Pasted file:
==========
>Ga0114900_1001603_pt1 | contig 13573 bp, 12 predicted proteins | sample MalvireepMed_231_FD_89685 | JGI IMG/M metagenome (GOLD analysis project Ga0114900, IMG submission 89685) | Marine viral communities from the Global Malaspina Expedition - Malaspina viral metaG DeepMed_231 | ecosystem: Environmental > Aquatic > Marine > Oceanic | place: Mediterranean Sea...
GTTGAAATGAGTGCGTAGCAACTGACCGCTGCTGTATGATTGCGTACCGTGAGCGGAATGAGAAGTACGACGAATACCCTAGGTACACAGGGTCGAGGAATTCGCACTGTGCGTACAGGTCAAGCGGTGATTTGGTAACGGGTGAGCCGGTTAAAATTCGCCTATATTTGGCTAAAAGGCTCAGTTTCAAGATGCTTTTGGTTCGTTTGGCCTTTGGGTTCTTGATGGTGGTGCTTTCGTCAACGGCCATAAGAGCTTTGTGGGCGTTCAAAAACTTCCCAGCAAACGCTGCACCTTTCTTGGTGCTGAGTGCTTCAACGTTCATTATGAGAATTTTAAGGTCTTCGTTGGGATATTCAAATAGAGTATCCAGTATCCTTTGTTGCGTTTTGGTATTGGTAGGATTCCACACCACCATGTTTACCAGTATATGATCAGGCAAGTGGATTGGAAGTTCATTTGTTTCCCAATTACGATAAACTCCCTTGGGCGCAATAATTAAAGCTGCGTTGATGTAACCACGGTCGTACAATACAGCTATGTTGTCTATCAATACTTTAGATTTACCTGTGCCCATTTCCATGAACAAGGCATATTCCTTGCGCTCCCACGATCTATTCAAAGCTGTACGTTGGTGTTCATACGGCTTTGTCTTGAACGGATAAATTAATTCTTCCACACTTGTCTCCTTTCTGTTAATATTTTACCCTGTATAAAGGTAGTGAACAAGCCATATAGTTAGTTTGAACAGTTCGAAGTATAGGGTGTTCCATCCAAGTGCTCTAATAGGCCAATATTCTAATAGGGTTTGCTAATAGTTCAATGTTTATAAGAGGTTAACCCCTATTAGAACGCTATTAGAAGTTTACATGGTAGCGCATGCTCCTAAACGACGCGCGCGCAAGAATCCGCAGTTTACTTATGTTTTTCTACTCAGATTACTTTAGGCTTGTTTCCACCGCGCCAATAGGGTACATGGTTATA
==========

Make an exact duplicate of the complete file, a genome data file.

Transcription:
>Ga0114900_1001603_pt1 | contig 13573 bp, 12 predicted proteins | sample MalvireepMed_231_FD_89685 | JGI IMG/M metagenome (GOLD analysis project Ga0114900, IMG submission 89685) | Marine viral communities from the Global Malaspina Expedition - Malaspina viral metaG DeepMed_231 | ecosystem: Environmental > Aquatic > Marine > Oceanic | place: Mediterranean Sea...
GTTGAAATGAGTGCGTAGCAACTGACCGCTGCTGTATGATTGCGTACCGTGAGCGGAATGAGAAGTACGACGAATACCCTAGGTACACAGGGTCGAGGAATTCGCACTGTGCGTACAGGTCAAGCGGTGATTTGGTAACGGGTGAGCCGGTTAAAATTCGCCTATATTTGGCTAAAAGGCTCAGTTTCAAGATGCTTTTGGTTCGTTTGGCCTTTGGGTTCTTGATGGTGGTGCTTTCGTCAACGGCCATAAGAGCTTTGTGGGCGTTCAAAAACTTCCCAGCAAACGCTGCACCTTTCTTGGTGCTGAGTGCTTCAACGTTCATTATGAGAATTTTAAGGTCTTCGTTGGGATATTCAAATAGAGTATCCAGTATCCTTTGTTGCGTTTTGGTATTGGTAGGATTCCACACCACCATGTTTACCAGTATATGATCAGGCAAGTGGATTGGAAGTTCATTTGTTTCCCAATTACGATAAACTCCCTTGGGCGCAATAATTAAAGCTGCGTTGATGTAACCACGGTCGTACAATACAGCTATGTTGTCTATCAATACTTTAGATTTACCTGTGCCCATTTCCATGAACAAGGCATATTCCTTGCGCTCCCACGATCTATTCAAAGCTGTACGTTGGTGTTCATACGGCTTTGTCTTGAACGGATAAATTAATTCTTCCACACTTGTCTCCTTTCTGTTAATATTTTACCCTGTATAAAGGTAGTGAACAAGCCATATAGTTAGTTTGAACAGTTCGAAGTATAGGGTGTTCCATCCAAGTGCTCTAATAGGCCAATATTCTAATAGGGTTTGCTAATAGTTCAATGTTTATAAGAGGTTAACCCCTATTAGAACGCTATTAGAAGTTTACATGGTAGCGCATGCTCCTAAACGACGCGCGCGCAAGAATCCGCAGTTTACTTATGTTTTTCTACTCAGATTACTTTAGGCTTGTTTCCACCGCGCCAATAGGGTACATGGTTATA